Thus, this second embodiment operates obviously as effectively as the first embodiment.

The lock in amplifiers of the above embodiment has an objective of measuring a specific frequency contained in the signals that appear in the measuring apparatus and, therefore, may be replaced by band-pass filters, detectors and/or selective amplifiers of various types so long as they are good for achieving the assigned objective.

FIG. 6 is a diagram showing the configuration of a third embodiment of the invention that comprises an analog arithmetic unit in place of a pair of lock-in amplifiers and FIG. 7 is a block diagram of the analog arithmetic unit of this embodiment.

The embodiment having a configuration as shown in FIG. 6 differs from the first embodiment of FIG. 1 in that the first lock-in amplifier 5 and the second lock-in amplifier 8 of the first embodiment are replaced by an analog arithmetic unit 22 and that the output terminal of the cantilever displacement sensor 4 is connected directly to the feedback circuit 10 in this embodiment. Since the third embodiment is same as the first embodiment in terms of the remaining components, those components of this third embodiment will be indicated by reference numerals same as those of the first embodiment and will not be described here.

This embodiment operates in the following way to determine the profile of a specimen. Referring to FIG. 6, the displacement of the front end of the cantilever 1 is detected by the cantilever displacement sensor 4 and a signal ZTIP representing the displacement is sent directly to the feedback circuit 10. The feedback circuit 10 can selectively perform a feedback operation of keeping the oscillation amplitude ΔZTIP of the signal ZTIP to a constant level which is identical as that of the first embodiment of FIG. 1 and a feedback operation of keeping the center value of the oscillation of the signal ZTIP constant which is identical as that of the second embodiment of FIG. 3. Therefore, this embodiment can produce an image of the profile of a specimen by recording the feedback voltage that appears during a measurement.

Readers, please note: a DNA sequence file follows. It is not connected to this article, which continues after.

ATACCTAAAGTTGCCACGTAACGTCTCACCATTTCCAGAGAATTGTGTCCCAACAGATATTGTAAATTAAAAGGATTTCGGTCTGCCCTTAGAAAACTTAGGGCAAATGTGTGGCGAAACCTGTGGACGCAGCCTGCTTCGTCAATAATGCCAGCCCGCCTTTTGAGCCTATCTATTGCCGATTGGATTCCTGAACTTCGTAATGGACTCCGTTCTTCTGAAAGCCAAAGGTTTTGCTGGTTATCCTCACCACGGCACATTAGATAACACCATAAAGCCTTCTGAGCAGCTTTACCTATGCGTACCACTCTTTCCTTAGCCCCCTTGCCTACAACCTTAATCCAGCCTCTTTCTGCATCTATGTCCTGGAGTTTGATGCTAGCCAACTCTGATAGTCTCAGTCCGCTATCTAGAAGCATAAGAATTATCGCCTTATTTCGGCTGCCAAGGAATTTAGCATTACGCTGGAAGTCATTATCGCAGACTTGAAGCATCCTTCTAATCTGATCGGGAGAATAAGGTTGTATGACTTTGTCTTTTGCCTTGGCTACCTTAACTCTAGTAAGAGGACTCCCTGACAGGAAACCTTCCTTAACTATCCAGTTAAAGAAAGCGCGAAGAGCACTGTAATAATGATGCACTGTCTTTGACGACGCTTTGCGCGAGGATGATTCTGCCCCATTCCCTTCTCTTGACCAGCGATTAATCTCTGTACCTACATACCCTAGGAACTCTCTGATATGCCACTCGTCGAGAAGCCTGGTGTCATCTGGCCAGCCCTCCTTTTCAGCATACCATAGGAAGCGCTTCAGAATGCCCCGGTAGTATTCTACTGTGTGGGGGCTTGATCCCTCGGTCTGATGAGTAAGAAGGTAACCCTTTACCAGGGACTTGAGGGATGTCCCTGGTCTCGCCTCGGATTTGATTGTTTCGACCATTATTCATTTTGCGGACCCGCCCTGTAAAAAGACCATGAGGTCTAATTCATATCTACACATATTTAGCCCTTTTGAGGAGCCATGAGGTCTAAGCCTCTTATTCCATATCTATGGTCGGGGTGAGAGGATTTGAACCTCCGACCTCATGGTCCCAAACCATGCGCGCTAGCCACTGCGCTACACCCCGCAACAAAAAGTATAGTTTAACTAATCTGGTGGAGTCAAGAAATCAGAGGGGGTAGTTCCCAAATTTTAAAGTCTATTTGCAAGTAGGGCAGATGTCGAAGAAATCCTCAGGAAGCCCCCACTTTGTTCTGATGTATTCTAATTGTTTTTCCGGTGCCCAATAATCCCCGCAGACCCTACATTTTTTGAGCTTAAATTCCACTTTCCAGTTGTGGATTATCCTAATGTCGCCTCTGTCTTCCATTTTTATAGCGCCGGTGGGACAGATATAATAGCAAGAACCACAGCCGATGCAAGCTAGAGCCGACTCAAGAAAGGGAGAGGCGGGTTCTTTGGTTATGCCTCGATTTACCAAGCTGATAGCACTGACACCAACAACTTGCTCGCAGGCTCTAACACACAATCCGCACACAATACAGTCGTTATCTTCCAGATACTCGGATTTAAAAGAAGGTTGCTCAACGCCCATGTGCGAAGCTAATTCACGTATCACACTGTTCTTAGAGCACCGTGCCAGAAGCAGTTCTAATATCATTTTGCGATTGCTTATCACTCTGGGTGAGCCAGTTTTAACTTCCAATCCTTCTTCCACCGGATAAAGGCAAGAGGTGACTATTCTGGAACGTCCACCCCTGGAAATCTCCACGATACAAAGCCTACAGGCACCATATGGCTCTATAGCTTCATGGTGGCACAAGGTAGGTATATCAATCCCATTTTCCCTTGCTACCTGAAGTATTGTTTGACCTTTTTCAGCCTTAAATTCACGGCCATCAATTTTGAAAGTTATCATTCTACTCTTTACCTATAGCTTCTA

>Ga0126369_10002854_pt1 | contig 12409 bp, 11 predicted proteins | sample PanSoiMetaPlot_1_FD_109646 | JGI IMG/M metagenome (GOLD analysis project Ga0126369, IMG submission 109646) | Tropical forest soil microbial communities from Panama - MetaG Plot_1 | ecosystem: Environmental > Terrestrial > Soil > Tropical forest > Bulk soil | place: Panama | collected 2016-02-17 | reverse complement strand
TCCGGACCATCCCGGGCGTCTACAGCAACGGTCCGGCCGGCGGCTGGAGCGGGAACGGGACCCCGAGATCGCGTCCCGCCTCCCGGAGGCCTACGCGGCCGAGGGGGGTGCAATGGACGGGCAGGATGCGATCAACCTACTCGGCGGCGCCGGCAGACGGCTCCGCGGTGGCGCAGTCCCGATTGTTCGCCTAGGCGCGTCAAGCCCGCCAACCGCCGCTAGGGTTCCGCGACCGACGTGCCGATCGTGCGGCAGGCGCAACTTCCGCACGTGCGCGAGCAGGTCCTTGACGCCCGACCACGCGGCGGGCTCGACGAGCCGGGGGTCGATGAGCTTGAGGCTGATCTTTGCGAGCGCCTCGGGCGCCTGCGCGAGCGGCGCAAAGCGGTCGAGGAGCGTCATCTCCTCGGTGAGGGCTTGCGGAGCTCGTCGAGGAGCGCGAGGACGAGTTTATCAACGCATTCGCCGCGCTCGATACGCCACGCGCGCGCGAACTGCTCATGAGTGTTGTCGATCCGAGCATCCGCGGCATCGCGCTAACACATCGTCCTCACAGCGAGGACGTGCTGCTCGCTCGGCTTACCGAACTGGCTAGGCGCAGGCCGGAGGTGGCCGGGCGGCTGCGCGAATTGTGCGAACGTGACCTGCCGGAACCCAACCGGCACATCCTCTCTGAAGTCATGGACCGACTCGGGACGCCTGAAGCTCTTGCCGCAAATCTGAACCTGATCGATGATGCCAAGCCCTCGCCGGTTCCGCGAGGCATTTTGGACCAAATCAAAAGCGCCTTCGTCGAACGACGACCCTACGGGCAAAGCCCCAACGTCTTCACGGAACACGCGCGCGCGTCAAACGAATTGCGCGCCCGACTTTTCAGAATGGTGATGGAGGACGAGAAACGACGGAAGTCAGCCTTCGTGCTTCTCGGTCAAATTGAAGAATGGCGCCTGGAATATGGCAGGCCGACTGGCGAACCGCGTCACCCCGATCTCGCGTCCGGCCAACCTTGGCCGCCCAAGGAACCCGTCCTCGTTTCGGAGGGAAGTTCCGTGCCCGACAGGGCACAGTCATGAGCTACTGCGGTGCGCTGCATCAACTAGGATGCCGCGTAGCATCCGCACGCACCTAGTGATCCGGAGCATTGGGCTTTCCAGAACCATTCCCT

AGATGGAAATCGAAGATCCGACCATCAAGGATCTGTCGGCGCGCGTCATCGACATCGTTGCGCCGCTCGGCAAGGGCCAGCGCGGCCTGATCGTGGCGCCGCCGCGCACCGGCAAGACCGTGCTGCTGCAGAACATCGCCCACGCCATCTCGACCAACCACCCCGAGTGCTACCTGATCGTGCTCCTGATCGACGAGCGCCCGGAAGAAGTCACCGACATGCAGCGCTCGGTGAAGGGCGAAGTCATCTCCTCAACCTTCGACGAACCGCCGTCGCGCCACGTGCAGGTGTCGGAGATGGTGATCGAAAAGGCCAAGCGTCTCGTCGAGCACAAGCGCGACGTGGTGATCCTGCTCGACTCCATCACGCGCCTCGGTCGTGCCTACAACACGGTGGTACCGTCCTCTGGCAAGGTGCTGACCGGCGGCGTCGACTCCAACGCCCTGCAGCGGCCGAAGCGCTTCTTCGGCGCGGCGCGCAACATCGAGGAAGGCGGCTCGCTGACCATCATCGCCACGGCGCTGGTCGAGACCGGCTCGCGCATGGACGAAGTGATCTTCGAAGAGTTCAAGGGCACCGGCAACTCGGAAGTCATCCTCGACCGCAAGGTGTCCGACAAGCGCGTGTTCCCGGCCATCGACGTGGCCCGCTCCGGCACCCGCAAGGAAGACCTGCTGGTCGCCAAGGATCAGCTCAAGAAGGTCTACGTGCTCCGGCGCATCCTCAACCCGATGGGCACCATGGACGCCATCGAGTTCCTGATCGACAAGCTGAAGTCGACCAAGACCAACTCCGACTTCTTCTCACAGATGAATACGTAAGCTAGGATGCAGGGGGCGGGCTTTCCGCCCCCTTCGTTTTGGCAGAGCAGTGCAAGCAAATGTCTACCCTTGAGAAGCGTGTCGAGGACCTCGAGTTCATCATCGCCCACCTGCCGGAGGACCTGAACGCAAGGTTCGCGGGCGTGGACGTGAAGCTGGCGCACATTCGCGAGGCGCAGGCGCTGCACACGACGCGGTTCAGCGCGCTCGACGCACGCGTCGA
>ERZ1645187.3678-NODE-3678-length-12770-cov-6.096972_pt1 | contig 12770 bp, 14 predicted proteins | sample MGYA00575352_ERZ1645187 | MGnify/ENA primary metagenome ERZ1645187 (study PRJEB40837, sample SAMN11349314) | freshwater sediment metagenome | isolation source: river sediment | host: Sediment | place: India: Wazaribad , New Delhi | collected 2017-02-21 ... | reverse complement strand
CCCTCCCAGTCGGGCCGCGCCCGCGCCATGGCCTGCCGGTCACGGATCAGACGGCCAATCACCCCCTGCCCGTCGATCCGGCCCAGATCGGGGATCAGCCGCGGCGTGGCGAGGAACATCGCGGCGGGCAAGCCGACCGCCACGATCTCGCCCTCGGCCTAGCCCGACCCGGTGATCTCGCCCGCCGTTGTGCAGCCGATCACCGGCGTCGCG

Now, the barrier height at any point on the surface of a specimen can be measured by using this embodiment in a manner as described below. The output ZTIP of the displacement sensor 4 and the tunneling current IT or the output of the current detector 11 are entered to the analog arithmetic unit 22. Referring to FIG. 7 that shows a block diagram of the analog arithmetic unit 22, the output ZTIP of the displacement sensor 4 is entered to a divider 28 by way of a differentiator 25 while the tunneling current IT is entered to the divider 28 by way of another differentiator 27 for arithmetic operations shown there.

Therefore, from formula (3) as shown earlier, it will be understood that both the profile of a specimen and the barrier height for each and every point of the surface can be determined simultaneously if an analog arithmetic unit is used in place of a pair of lock-in amplifiers.

It should be noted that this embodiment is advantageous in that its configuration is simpler than that of the first or second embodiment while it is as effective as any of the preceding embodiments.

The state density of the surface of a specimen can be highly dependent on the bias voltage to be used for gauging the barrier height measuring apparatus of the specimen under certain conditions. If such is the case, the bias voltage should often be varied in order to accurately determine the structure of the tunnel barrier of the specimen. Sometimes, it may even be necessary to use a voltage that induces a field emission state to determine the distance dependency of the tunneling current that appears there. A barrier height measuring apparatus according to the invention ca be effectively used to determine the state density distribution of phonons of a specimen since it is capable of obtaining data for the surface of a specimen regardless of the level of the bias voltage used there. When a barrier height measuring apparatus according to the invention is used for such an application, the constant DC power source to be used for applying a bias voltage as described earlier by referring to the first embodiment of the invention needs to be replaced by a variable voltage source so that the barrier height of the specimen may be measured for any point of the surface of the specimen by setting the voltage to a given specific level.

FIG. 8 is a diagrammatic illustration of a fourth embodiment of the invention which is adaptable to such applications and therefore can be effectively used to measuring apparatus the barrier height of a specimen for any point of the surface where the state density of its surface is highly dependent on the bias voltage involved.